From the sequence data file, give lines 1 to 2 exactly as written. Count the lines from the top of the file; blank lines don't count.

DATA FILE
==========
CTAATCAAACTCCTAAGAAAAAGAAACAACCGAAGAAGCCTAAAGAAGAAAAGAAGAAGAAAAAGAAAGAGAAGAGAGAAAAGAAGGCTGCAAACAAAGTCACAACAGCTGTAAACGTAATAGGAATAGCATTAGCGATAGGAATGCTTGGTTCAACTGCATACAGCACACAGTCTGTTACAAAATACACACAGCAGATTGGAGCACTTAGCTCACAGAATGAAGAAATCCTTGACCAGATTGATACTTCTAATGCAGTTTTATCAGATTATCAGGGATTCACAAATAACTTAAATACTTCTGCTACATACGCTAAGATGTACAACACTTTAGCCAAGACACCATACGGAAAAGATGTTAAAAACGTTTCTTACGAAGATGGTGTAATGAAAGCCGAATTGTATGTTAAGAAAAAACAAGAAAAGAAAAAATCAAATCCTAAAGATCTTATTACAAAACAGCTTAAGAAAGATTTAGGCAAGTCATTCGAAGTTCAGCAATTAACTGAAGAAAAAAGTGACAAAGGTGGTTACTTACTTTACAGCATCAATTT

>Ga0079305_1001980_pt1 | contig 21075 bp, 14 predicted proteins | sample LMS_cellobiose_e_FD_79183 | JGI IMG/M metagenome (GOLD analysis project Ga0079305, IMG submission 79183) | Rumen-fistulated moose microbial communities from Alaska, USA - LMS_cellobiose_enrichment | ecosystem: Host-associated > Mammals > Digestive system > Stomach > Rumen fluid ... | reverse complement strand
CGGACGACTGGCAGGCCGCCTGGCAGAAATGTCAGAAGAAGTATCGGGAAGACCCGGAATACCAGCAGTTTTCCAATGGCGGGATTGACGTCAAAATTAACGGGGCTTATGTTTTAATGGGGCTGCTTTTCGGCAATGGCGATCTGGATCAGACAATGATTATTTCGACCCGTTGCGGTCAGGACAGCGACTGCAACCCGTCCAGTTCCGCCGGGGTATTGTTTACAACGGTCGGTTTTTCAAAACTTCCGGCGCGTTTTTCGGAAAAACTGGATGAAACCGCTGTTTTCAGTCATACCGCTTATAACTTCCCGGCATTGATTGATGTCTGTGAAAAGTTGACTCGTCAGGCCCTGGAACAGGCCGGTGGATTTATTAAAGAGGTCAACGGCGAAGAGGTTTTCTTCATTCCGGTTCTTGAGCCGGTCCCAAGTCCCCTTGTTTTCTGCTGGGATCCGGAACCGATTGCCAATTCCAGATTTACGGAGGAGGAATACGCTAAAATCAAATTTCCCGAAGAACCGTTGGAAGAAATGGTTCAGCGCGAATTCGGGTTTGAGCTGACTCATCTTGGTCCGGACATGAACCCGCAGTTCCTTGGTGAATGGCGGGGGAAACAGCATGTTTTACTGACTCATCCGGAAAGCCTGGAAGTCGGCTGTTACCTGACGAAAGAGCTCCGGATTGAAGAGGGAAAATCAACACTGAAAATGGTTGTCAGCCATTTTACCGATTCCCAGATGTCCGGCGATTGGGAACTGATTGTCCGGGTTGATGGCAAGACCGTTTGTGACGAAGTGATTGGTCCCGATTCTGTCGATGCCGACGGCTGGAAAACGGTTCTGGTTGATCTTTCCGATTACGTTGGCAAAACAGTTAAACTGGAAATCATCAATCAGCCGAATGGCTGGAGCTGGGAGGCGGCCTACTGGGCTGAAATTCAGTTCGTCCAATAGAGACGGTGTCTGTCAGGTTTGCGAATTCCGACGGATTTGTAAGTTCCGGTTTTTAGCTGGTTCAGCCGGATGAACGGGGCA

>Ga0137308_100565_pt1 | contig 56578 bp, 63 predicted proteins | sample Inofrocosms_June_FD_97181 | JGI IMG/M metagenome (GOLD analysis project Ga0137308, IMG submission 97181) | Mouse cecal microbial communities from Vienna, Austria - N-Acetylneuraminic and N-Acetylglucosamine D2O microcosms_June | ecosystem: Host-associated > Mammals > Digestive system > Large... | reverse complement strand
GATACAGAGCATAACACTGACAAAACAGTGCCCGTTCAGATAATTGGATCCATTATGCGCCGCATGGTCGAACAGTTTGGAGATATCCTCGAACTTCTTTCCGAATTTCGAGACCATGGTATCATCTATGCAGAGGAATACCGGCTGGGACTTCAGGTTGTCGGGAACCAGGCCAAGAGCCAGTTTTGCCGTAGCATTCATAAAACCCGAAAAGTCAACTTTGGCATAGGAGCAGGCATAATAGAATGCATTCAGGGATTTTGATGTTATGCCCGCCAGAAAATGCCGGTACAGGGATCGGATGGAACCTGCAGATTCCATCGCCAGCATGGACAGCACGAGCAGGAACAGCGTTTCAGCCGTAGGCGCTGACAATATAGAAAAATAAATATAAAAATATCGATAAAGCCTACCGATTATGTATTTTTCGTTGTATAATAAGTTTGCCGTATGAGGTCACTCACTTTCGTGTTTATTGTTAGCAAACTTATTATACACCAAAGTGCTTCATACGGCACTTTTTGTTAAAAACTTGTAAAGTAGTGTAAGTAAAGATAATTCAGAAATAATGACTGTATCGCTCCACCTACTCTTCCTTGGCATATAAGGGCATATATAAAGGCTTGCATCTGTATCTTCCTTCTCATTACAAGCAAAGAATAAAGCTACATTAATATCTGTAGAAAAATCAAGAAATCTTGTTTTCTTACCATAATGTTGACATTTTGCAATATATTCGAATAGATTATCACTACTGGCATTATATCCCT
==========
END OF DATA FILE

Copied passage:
CTAATCAAACTCCTAAGAAAAAGAAACAACCGAAGAAGCCTAAAGAAGAAAAGAAGAAGAAAAAGAAAGAGAAGAGAGAAAAGAAGGCTGCAAACAAAGTCACAACAGCTGTAAACGTAATAGGAATAGCATTAGCGATAGGAATGCTTGGTTCAACTGCATACAGCACACAGTCTGTTACAAAATACACACAGCAGATTGGAGCACTTAGCTCACAGAATGAAGAAATCCTTGACCAGATTGATACTTCTAATGCAGTTTTATCAGATTATCAGGGATTCACAAATAACTTAAATACTTCTGCTACATACGCTAAGATGTACAACACTTTAGCCAAGACACCATACGGAAAAGATGTTAAAAACGTTTCTTACGAAGATGGTGTAATGAAAGCCGAATTGTATGTTAAGAAAAAACAAGAAAAGAAAAAATCAAATCCTAAAGATCTTATTACAAAACAGCTTAAGAAAGATTTAGGCAAGTCATTCGAAGTTCAGCAATTAACTGAAGAAAAAAGTGACAAAGGTGGTTACTTACTTTACAGCATCAATTT

>Ga0079305_1001980_pt1 | contig 21075 bp, 14 predicted proteins | sample LMS_cellobiose_e_FD_79183 | JGI IMG/M metagenome (GOLD analysis project Ga0079305, IMG submission 79183) | Rumen-fistulated moose microbial communities from Alaska, USA - LMS_cellobiose_enrichment | ecosystem: Host-associated > Mammals > Digestive system > Stomach > Rumen fluid ... | reverse complement strand